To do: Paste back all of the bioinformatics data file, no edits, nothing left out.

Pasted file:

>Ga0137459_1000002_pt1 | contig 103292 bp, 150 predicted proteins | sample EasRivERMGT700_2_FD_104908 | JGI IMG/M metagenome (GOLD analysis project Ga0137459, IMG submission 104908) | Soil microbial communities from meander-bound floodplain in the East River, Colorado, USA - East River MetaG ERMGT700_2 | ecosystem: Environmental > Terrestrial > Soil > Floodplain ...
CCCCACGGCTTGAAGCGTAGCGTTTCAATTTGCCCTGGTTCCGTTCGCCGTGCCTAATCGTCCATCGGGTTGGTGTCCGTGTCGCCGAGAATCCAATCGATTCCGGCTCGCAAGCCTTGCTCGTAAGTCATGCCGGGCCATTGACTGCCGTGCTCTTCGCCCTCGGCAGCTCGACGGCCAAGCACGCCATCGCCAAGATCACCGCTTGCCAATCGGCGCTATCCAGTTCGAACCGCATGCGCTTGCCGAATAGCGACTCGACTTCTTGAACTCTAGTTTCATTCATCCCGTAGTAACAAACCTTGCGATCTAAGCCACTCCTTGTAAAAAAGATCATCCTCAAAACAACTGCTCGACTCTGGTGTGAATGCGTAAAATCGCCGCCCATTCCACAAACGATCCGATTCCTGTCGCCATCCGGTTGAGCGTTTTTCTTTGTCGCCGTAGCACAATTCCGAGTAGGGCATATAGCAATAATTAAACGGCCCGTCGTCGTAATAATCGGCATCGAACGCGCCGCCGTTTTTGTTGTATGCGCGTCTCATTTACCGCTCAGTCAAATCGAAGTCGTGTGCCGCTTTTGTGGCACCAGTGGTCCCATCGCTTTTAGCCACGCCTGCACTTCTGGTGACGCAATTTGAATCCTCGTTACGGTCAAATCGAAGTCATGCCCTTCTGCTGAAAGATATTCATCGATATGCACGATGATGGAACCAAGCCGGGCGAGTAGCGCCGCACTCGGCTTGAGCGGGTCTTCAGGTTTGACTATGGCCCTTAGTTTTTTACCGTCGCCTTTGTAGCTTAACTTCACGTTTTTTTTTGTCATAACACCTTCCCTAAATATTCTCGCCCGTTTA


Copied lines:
>Ga0137459_1000002_pt1 | contig 103292 bp, 150 predicted proteins | sample EasRivERMGT700_2_FD_104908 | JGI IMG/M metagenome (GOLD analysis project Ga0137459, IMG submission 104908) | Soil microbial communities from meander-bound floodplain in the East River, Colorado, USA - East River MetaG ERMGT700_2 | ecosystem: Environmental > Terrestrial > Soil > Floodplain ...
CCCCACGGCTTGAAGCGTAGCGTTTCAATTTGCCCTGGTTCCGTTCGCCGTGCCTAATCGTCCATCGGGTTGGTGTCCGTGTCGCCGAGAATCCAATCGATTCCGGCTCGCAAGCCTTGCTCGTAAGTCATGCCGGGCCATTGACTGCCGTGCTCTTCGCCCTCGGCAGCTCGACGGCCAAGCACGCCATCGCCAAGATCACCGCTTGCCAATCGGCGCTATCCAGTTCGAACCGCATGCGCTTGCCGAATAGCGACTCGACTTCTTGAACTCTAGTTTCATTCATCCCGTAGTAACAAACCTTGCGATCTAAGCCACTCCTTGTAAAAAAGATCATCCTCAAAACAACTGCTCGACTCTGGTGTGAATGCGTAAAATCGCCGCCCATTCCACAAACGATCCGATTCCTGTCGCCATCCGGTTGAGCGTTTTTCTTTGTCGCCGTAGCACAATTCCGAGTAGGGCATATAGCAATAATTAAACGGCCCGTCGTCGTAATAATCGGCATCGAACGCGCCGCCGTTTTTGTTGTATGCGCGTCTCATTTACCGCTCAGTCAAATCGAAGTCGTGTGCCGCTTTTGTGGCACCAGTGGTCCCATCGCTTTTAGCCACGCCTGCACTTCTGGTGACGCAATTTGAATCCTCGTTACGGTCAAATCGAAGTCATGCCCTTCTGCTGAAAGATATTCATCGATATGCACGATGATGGAACCAAGCCGGGCGAGTAGCGCCGCACTCGGCTTGAGCGGGTCTTCAGGTTTGACTATGGCCCTTAGTTTTTTACCGTCGCCTTTGTAGCTTAACTTCACGTTTTTTTTTGTCATAACACCTTCCCTAAATATTCTCGCCCGTTTA